Ed Balls: It is different between 2010 and 2020. The former is much closer, and the underlying causes are harder to address in a short period. Raising the proportion of single parents in work in 2020 will be very important. Many of those single parents currently will be aged five and upwards and in school. What will matter is what happens in their primary school teaching and secondary schools. Will they stay on at school? Will they get a skill and an apprenticeship? What kind of family and parental support will they get? What will happen when they become parents and try and balance that with work and family life? What will that mean for what they get from the Employment Service and the way in which the child care element of the tax credits interact? Those things will be decisive in determining the teenage parent employment rate in 2020. Whether we get there will depend on whether we make the rights calls for seven-year-olds as well as on whether the Employment Service is delivering for teenage parents in 10 years. In that sense, it genuinely is about holding us to account for the long-term decisions that we make now.

  Q16 Mr Heppell: One last thing—in some respects, this is obvious: if, for instance, you could see that you were not reaching the 2010 target, would the Treasury be willing to release further resources to get you there? I know that that is like asking, "How long is a piece of string?" Would the influence of the two Departments be stronger as a result of the CPU?

  Yvette Cooper: In the Budget, we found an extra £1 billion to support action on child poverty and a series of measures that have come in. That is a time when the fiscal position is tighter than it has been in previous years and comes on top of the measures in the pre-Budget report and the Budget. Those policy announcements and the previous Budget will allow us to help 500,000 children out of poverty. That is a result of making that extra investment and, in part, of being able to use the additional revenues from alcohol duty. We found revenue there to be put into helping out of poverty families with kids. Obviously, you would not expect us to speculate on future pre-Budget reports and Budgets—that is not the way that we approach tax and fiscal measures. However, the Treasury has demonstrated a very strong commitment to investing money in supporting children growing up on the lowest incomes. Giving evidence to the Treasury Committee, only last week, the Chancellor said that we must not be deterred from our child poverty targets. They are hugely important to us.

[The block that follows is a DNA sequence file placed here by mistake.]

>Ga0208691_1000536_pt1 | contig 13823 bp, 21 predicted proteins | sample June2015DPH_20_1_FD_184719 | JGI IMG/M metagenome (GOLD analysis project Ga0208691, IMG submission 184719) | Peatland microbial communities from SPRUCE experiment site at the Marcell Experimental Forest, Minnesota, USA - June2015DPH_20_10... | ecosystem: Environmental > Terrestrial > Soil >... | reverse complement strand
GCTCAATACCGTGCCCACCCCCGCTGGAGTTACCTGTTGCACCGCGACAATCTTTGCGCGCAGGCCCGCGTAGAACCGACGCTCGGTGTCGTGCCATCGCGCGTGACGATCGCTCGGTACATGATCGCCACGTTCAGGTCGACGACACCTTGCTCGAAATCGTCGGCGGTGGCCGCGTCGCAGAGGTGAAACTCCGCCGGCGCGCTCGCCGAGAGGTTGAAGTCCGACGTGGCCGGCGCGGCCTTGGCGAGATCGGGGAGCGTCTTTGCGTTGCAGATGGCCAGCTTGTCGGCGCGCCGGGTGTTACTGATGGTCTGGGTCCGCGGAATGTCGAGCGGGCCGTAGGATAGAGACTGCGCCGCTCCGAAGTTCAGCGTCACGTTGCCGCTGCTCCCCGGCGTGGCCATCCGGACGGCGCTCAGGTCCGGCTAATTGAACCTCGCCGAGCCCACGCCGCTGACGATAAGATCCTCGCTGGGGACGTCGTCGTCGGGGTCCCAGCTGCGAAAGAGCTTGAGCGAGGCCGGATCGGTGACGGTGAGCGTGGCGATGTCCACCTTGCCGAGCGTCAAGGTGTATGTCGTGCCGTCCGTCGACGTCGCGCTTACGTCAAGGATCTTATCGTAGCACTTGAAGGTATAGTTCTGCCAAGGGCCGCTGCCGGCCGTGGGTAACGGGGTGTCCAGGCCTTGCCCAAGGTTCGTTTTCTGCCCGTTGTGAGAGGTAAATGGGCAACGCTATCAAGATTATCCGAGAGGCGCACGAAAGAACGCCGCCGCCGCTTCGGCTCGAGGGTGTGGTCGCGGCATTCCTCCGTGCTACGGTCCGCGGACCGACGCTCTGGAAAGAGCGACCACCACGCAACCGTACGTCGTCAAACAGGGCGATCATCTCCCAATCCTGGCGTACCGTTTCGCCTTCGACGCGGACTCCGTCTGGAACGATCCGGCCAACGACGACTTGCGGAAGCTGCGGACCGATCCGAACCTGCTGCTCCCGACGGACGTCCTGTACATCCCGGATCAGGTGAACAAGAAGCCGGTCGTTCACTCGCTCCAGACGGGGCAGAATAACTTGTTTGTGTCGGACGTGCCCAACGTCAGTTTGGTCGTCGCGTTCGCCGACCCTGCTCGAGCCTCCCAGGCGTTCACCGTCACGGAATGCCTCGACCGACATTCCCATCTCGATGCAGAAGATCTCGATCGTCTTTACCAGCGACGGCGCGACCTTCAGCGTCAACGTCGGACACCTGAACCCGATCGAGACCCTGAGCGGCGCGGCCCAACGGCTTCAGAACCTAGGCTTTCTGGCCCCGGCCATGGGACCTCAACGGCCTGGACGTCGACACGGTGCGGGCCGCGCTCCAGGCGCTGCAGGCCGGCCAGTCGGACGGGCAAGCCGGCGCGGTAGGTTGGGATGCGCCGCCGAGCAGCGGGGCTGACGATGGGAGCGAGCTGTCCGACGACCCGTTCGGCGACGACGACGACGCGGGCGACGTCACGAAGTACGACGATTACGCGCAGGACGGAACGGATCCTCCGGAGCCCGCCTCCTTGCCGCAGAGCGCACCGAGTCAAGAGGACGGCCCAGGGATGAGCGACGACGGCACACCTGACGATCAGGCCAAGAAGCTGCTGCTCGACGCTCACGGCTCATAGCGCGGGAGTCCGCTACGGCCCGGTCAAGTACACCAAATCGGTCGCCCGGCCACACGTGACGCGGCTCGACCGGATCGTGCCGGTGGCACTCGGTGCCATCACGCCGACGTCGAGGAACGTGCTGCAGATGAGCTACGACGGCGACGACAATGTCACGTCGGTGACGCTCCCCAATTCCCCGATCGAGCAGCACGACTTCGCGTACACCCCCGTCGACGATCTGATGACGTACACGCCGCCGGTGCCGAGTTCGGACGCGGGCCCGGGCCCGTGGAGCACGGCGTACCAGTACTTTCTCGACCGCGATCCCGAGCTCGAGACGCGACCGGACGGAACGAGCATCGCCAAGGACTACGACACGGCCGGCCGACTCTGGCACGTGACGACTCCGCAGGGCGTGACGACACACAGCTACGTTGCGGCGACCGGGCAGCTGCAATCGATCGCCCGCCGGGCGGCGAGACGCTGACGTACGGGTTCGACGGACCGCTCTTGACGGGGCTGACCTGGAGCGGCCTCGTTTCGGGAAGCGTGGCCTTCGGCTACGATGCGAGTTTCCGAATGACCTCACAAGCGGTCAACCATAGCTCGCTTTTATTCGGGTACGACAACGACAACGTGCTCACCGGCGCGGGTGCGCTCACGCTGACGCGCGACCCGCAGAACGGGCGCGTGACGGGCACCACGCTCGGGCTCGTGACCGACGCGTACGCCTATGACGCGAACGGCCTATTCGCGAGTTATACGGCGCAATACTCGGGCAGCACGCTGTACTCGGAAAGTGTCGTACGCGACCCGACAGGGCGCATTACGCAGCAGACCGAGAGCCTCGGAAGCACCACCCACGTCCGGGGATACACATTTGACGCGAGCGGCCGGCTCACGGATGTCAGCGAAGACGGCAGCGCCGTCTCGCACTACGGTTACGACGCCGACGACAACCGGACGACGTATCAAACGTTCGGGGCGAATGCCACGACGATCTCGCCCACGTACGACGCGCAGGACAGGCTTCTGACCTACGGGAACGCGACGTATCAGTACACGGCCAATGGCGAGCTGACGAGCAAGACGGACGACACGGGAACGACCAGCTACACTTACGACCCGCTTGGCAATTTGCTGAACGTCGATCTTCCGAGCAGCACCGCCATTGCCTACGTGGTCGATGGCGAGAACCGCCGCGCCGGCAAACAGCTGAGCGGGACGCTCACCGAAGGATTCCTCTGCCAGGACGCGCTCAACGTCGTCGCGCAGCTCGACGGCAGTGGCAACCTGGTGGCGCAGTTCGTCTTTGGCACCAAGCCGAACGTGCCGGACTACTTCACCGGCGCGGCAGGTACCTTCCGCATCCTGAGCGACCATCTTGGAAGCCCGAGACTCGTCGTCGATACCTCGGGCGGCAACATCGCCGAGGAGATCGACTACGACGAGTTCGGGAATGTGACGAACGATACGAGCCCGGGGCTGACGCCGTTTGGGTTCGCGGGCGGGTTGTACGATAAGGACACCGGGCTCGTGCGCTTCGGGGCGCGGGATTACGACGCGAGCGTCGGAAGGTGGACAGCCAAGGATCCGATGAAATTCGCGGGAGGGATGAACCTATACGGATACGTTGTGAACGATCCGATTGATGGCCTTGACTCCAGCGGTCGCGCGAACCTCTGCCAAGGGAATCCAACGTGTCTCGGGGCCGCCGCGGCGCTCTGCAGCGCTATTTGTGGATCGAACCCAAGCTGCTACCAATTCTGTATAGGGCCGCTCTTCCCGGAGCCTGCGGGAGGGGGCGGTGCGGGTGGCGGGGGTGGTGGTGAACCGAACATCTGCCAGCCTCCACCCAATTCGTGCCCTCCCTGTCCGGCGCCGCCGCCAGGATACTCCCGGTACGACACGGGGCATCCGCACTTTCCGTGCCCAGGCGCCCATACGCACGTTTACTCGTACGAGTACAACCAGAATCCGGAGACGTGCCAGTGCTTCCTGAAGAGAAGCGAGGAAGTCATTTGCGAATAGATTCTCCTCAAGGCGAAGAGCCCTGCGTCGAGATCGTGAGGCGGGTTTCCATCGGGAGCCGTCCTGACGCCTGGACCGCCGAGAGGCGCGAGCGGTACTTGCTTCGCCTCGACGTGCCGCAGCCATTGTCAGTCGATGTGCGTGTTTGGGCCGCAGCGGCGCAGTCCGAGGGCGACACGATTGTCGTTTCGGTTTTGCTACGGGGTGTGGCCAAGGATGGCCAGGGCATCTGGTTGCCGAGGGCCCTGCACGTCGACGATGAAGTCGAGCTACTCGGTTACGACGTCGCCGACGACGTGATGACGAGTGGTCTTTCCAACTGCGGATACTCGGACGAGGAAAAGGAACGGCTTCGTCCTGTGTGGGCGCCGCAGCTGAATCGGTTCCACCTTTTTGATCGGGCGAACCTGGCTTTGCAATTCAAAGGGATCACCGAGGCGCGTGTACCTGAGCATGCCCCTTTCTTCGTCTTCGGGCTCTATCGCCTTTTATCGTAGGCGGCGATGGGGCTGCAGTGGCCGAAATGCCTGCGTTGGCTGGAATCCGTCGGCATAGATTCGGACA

Q17 Chairman: We are having to revert to first names because it is too complicated. Yvette, I do not want to accuse you of trying to pull the wool over our eyes, but the evidence of the Select Committee on Work and Pensions is that, according to the DWP, it is intended that the CPU "will make more efficient and effective use of the talents and expertise of the staff in the two Departments to take the Government's child poverty strategy to its next stage of development." Witnesses to the Committee welcomed the CPU, but some expressed concern about its remit and specifically about the "lack of Treasury involvement." Come on, that is not quite how you—

  Yvette Cooper: We have changed the position since that evidence was given, and three Treasury officials are now part of the Child Poverty Unit. They are not co-located in the DCSF, but they attend all the weekly team meetings and are part of the programme of work so that all three Departments can work closely. They were, previously, working very closely with officials in the CPU, but as part of the work that we did in the run-up to the Budget, and given the close working that we had and needed at that time, the Chancellor decided it would be right to have Treasury officials be part of the CPU as well.

  Q18 Chairman: What about ministerial involvement?

  Yvette Cooper: Yes, there was ministerial involvement as a result, because, the CPU and the PSA board—a board of officials that meets quarterly—reports to a tripartite group of Ministers, which includes Ed and James and is chaired by the Chancellor.

  Q19 Chairman: Was that a result, James, of the Select Committee report? Did it have any influence?

  James Purnell: Yes; Ed asked Alistair and Alistair agreed—I was at the meeting.

1   Note by witness: The measures in question are those in the Budget 2007, Budget 2008 and last year's pre-Budget Report (PBR). Back